The following was written by a friend, exploring what masculinity means for him, as a contribution for one of my blog posts. I snipped bits out of it to use for the post, but wanted to present this to you as a complete piece, because it’s lovely.

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Help! I’m a victim of gender stereotyping!

I’m in Homebase with my Girlfriend and we’re looking for a colour to go with the dark red that we’ve already got for the spare room, something light to balance it out. I suggest a yellowish terracotta, to which she is amenable. She suggests a light lilac which I’m really not into at all. “Why?” she wonders, because usually I like purples. I think about this and all I can come up with (to my great dissatisfaction) is that it’s, well, a bit girly.

Now, I don’t think about masculinity a great deal and neither do I consider myself particularly overtly masculine, so this knee-jerk reaction of my machismo reflex left me a little perplexed. I think cats are cute. I like flowers. I can appreciate attractiveness in other men. I occasionally wear make-up and not only when on stage! In fact, while I’m thinking about all this I’m applying hand cream.

My own masculinity is something I’m hardly ever aware of. I never look at myself and think “I feel masculine”. However, when I think about it, I have some very obvious and immediate ideas about what constitutes masculinity in others.

Firstly and most obviously there’s the physical stuff. Heavy build, tallness, deep voice, prodigious facial and bodily hair, and heavy musculature. Next we come to behavioural traits. Aggression, Insensitivity, competitiveness, self confidence and a propensity for taking risks. In fact the most masculine man I can think of is probably (cliché alert!) James Bond.

Trouble is… He’s a dick.

A thing I read recently which made a great deal of sense to me is that you are born male but you become masculine. Now I’m not saying that this is the whole story and certainly the idea will only take you so far. We are, to an extent defined (though not irreversibly or inescapably) by our biology, the hairiness, body development and aggression, all being linked to testosterone production, for instance. But what it made me think about is the extent to which, from cradle to grave, our culture stamps it’s definition of what makes a man or a woman upon us. When you’re a boy it’s all blue clothes and Action Man and not crying and later, when you’re presumably a man, prodigious beer consumption, football and lighting your own farts. It’s owning a flash car, having a lucrative (or exiting, or dangerous) job and shagging a sexy woman. She might even be your wife. Come to think of it, fuck Bond. The most masculine man I can think of is probably some bloke from a car commercial.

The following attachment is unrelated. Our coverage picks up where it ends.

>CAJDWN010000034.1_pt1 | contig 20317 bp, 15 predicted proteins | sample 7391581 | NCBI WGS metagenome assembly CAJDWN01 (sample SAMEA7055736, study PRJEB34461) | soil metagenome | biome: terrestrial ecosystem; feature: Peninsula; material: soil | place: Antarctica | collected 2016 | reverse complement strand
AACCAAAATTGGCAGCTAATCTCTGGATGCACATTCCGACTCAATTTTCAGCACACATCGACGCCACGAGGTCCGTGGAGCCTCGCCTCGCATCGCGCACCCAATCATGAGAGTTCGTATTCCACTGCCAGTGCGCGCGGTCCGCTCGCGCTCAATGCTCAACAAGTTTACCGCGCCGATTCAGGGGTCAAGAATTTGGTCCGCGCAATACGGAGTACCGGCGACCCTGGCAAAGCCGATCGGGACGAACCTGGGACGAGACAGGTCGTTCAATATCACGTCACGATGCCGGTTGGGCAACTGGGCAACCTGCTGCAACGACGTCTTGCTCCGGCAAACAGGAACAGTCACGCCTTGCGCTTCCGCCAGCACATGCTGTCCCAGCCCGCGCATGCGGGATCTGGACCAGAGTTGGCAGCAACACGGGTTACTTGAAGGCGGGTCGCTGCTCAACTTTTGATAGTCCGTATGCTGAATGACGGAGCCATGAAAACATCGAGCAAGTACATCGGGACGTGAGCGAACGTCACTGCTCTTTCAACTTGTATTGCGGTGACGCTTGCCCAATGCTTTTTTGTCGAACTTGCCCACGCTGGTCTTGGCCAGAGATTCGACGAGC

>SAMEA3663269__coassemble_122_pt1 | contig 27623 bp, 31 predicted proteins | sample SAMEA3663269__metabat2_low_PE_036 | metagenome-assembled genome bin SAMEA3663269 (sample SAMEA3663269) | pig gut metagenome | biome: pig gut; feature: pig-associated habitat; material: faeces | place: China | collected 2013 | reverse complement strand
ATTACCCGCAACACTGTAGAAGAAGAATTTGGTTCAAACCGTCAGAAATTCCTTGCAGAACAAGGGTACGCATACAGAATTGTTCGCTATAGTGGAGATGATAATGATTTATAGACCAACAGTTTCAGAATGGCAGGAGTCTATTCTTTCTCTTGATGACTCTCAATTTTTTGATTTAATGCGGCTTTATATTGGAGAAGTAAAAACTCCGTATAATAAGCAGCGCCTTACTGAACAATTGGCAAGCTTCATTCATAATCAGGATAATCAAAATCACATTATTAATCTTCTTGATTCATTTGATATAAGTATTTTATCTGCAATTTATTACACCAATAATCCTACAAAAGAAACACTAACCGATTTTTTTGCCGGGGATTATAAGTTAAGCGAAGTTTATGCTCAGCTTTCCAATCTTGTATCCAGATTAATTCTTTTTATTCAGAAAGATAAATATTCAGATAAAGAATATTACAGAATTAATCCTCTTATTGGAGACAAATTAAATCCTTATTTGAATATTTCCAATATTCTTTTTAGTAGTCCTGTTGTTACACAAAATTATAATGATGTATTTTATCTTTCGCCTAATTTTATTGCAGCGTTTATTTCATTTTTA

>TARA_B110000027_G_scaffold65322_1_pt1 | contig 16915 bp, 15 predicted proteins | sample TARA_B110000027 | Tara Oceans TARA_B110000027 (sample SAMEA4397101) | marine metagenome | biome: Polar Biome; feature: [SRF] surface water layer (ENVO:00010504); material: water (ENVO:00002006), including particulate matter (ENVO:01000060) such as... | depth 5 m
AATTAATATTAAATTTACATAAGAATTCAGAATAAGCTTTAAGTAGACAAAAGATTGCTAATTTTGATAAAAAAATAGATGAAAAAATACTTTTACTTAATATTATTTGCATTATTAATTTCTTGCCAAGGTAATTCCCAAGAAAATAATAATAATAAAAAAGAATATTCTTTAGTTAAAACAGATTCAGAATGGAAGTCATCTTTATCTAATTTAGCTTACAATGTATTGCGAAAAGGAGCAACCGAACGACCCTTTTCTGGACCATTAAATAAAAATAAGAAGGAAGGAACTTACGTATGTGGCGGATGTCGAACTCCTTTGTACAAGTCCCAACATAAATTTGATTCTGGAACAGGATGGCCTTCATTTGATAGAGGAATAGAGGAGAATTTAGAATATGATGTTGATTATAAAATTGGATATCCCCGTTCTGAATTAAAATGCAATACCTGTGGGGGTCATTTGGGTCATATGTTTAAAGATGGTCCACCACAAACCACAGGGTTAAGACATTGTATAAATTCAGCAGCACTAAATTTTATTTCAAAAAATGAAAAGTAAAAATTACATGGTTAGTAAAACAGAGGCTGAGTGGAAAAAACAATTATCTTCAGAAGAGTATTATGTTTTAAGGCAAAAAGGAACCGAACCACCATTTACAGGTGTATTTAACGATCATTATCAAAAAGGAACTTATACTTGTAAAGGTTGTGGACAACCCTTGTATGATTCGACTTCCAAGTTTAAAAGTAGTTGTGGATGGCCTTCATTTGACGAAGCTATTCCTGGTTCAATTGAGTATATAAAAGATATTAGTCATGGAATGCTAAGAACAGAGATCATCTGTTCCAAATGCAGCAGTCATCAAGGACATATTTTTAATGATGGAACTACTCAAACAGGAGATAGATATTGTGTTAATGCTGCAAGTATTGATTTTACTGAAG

The thing is, I don’t own a car. I’ve never been unfaithful, I can’t stand football, and I’m not a secret agent, an astronaut or a cowboy. This guy has nothing in common with me whatsoever. Does this mean I’m not masculine? I know I said that I don’t think of myself as masculine as such but neither do I consider myself particularly effeminate or epicene.

So where do these definitions come from? I think they’ve been around for a long time but that we’ve kind of mislaid the point. In some belief systems and mystical traditions, the complete(d) individual/ascended dude/whatever is often represented by the “Holy Hermaphrodite”, exhibiting both masculine and feminine physical traits and having achieved an identical balance between the less tangible ones. This represents the balancing and unifying of opposites and complete and perfect understanding. This is repeated across cultures. It’s certainly seen in shamanistic cultures from Siberia to the Indian sub-continent. Similarly, I see the masculine/feminine qualities as extremes that no one should aspire to embody as much as strike a balance between. Furthermore, just because they are on average more common in one gender than the other, doesn’t mean that they aren’t an integral part of both. There are some incredibly aggressive and competitive women and men in the world and they’re all equally unpleasant Without aggression or competition in the mix though, no one would ever win a game or strike a deal.

So I suppose in the final analysis, That masculinity and femininity are incredibly useful, but extreme examples of traits that we all, male and female, exhibit to greater or lesser degree. The trick is to transcend the stereotypes and find the worth in containing an equal balance of both.

And then you’ll be a man my son 😉

Leighton Williams
Norwich
February 2012